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Wind Generator Tower Height Mick Sagrillo
Most of us are afraid of heights, or at least have a pretty healthy respect for heights. Not many folks fall into the Gonzo climbing category. For most people with generators, this poses a problem. Wind generators don't do very well on the ground. You've got to get them out of the box and way
up there. But how high is high enough?
There are two reasons to get your wind system way up there; wind speed and turbulence. We'll explain these and offer some reasonable guidelines for the proper placement of your wind generator somewhere between the ant hills and the ozone layer. The Cube Law
Let's get the math out of the way first. The power available to the blades of a wind generator can be expressed by the equation:
P = 1 d A S3 2
where P is power at the rotor (system efficiency is of no concern here); d is the density of the air mass (this will change from winter to summer); A is the swept area of the rotor (the solid disc that the rotating blades present to the wind); and S is the
velocity of speed of the wind. What we're concerned with here is the wind speed, S. The most important part in this equation for us is the "3" after the "S". The three stands for "cubed", or S X S X S. What this means is that very small increases in wind speed result in substantial increases in power available to the rotor. Doubling wind speed yields an eight-fold increase in power!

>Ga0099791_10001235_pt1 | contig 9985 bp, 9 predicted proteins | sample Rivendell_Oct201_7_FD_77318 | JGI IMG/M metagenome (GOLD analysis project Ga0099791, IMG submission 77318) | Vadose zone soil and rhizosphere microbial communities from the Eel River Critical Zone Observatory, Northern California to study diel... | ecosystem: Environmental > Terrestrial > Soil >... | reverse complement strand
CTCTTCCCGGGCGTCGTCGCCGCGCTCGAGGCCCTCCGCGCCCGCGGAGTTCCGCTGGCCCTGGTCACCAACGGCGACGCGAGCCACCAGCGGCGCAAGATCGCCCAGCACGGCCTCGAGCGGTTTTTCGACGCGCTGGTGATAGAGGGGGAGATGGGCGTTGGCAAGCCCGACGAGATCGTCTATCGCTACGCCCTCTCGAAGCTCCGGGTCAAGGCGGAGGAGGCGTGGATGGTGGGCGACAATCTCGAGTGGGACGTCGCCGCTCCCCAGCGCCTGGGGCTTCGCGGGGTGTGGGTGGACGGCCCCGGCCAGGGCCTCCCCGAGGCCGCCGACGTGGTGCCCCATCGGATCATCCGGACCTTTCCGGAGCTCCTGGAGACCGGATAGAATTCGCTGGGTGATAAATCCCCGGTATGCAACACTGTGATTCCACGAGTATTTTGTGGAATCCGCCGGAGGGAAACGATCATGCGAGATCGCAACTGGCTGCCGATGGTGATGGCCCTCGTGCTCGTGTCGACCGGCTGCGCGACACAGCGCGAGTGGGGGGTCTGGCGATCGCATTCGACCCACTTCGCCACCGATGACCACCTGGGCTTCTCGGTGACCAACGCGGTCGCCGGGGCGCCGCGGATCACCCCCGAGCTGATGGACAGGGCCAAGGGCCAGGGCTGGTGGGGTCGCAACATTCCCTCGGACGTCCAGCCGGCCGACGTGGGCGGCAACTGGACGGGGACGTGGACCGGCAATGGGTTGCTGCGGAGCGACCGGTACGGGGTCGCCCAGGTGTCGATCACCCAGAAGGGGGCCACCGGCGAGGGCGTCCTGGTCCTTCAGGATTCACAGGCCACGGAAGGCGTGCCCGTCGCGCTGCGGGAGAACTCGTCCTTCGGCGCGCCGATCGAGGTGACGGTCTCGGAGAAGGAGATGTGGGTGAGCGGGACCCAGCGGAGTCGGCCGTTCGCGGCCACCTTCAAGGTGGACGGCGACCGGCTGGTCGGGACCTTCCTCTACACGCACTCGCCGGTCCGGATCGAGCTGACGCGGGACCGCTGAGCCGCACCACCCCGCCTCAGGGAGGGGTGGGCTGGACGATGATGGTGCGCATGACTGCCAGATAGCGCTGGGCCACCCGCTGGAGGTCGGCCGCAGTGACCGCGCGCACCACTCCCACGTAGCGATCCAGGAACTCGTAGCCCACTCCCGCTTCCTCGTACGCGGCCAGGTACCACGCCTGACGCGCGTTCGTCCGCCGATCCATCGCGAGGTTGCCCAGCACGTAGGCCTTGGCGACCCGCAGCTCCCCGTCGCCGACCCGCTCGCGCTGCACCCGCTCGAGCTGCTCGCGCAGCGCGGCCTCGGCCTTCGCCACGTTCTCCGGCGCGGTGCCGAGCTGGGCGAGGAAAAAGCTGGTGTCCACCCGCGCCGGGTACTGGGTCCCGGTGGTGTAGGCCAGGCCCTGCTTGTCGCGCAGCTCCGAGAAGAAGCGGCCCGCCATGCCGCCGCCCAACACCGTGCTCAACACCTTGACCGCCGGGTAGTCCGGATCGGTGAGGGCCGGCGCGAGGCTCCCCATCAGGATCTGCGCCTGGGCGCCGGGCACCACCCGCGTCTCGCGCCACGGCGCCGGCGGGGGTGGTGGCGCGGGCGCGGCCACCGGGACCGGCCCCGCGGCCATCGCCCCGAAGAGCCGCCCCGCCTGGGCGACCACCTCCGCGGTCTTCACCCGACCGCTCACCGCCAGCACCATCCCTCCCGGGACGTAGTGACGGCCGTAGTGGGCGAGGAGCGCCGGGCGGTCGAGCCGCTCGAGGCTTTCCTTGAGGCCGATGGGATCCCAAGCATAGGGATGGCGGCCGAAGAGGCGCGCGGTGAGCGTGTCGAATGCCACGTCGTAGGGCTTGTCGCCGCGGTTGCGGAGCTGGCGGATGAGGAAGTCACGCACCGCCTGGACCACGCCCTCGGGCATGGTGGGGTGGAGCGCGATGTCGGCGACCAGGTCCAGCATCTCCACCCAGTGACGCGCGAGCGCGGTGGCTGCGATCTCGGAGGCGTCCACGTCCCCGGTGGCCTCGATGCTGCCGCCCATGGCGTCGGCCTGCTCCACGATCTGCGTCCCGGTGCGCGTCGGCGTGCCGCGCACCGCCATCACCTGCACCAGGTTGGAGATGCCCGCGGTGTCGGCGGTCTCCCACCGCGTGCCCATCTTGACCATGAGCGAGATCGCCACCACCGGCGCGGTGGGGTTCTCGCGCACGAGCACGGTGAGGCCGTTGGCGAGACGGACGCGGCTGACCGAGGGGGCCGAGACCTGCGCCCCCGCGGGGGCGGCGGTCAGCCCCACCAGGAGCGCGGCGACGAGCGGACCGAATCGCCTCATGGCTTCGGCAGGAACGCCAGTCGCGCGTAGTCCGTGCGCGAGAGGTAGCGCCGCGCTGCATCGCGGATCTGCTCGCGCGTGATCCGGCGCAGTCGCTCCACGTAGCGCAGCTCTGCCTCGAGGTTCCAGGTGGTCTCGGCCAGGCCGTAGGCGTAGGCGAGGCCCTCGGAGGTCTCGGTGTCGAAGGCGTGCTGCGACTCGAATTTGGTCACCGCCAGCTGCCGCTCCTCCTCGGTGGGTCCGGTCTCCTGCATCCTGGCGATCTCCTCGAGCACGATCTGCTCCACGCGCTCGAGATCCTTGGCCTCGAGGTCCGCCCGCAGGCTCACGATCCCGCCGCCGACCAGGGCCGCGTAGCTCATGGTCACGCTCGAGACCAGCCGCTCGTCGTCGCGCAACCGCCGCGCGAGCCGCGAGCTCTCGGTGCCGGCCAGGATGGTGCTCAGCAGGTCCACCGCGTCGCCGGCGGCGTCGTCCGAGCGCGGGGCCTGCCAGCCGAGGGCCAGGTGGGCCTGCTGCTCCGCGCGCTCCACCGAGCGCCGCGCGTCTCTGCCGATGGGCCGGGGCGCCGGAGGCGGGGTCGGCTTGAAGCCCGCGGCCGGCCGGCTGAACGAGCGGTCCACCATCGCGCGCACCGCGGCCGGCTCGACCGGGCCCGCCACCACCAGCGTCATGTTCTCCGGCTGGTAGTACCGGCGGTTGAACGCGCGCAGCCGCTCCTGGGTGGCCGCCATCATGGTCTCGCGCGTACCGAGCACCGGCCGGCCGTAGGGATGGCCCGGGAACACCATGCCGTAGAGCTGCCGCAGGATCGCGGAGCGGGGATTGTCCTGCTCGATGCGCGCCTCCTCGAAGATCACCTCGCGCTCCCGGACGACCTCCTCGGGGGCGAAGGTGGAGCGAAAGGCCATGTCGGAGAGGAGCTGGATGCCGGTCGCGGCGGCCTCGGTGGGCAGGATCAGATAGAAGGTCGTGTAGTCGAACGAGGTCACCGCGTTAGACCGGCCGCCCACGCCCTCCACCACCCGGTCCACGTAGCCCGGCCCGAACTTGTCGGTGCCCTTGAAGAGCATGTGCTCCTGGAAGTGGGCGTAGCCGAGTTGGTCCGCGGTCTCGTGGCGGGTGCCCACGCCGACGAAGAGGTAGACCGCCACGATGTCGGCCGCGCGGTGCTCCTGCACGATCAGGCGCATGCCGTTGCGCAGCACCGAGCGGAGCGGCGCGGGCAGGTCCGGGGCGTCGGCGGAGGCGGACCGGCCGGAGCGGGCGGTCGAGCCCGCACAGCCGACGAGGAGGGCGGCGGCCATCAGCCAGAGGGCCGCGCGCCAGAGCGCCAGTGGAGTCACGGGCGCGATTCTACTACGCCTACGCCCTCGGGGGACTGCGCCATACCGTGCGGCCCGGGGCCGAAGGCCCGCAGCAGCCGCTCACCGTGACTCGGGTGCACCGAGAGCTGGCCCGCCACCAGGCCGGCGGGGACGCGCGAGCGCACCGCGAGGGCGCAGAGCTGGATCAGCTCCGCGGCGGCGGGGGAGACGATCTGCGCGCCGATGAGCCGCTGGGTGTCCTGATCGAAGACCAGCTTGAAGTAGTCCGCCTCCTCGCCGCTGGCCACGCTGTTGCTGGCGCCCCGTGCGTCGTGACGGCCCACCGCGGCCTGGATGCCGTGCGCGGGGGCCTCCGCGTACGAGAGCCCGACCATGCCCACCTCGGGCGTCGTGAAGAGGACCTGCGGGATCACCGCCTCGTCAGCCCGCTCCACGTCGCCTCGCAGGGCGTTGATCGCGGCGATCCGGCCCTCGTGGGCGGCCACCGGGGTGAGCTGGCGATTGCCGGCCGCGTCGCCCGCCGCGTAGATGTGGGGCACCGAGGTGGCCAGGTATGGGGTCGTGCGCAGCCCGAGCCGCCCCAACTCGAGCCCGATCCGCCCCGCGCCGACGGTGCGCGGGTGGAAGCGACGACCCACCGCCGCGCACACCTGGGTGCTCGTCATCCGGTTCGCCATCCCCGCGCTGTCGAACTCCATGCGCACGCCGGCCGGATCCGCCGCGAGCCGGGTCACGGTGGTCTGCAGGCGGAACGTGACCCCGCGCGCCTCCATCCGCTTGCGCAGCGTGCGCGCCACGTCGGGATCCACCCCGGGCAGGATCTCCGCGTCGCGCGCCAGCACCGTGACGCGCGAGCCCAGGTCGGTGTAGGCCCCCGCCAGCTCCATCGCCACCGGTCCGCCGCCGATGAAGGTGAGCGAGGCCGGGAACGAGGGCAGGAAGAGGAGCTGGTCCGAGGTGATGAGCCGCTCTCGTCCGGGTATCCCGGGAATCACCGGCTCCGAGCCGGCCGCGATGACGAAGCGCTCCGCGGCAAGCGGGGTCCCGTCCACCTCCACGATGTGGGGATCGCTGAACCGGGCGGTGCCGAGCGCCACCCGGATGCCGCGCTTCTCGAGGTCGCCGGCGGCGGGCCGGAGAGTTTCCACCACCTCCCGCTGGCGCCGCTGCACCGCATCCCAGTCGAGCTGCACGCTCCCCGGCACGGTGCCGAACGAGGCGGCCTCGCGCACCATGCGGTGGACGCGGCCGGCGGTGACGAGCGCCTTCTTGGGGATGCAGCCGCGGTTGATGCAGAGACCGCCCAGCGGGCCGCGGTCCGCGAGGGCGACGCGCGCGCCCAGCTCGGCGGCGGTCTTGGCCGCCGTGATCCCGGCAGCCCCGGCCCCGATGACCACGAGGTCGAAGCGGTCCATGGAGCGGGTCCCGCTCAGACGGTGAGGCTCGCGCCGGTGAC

For example, say our wind generator produces 100 watts at 8 mph. If we were to double this to 16 mph, our wind generator would be capable of putting out 800 watts. That's an 800% increase in available power! Even small increases in wind speed result in big gains. Jumping from 8 mph to just 9 mph gives us a 42% increase in available power.
So what's this got to do with towers? Well, the higher you go off the ground, the stronger the wind becomes. Because there is less surface friction and fewer objects for the wind to bump into and move around, the air can flow freer and faster.
The figure to the right (compliments of Bergey Windpower Company) depicts the relationship of tower height to increase in wind speed. We can extrapolate from the diagram that going from a 30 foot tower (on level ground with no obstacles) to a 70 foot tower will increase the available wind by about 50%. Using our previous example, that would be like going from 8 mph to 12 mph. Using the cube law, this would give us a 338% increase in power available to the rotor.
The bottom line to all this is that we can get radical increases in available power to our wind generator by just going higher. Using the above example and in terms of dollars and cents, we could have gotten a 300% increase in power by just installing two more wind generators and towers. It should be obvious to all but the most tower-fearful that going up is cheaper and less trouble than adding more wind generators. (Another way of increasing power is to put up a bigger wind generator. However, taller towers are usually cheaper than bigger wind generators.)
But how high is high enough? Using the above rationale, maybe we should go all the way to the stratosphere. Not so. Towers aren't free. There comes a point where the additional tower structure is not worth the gains in power. How do you determine
©1991 Mick Sagrillo
Home Power #21 • February / March 1991
Image | Wind Generator Tower Height
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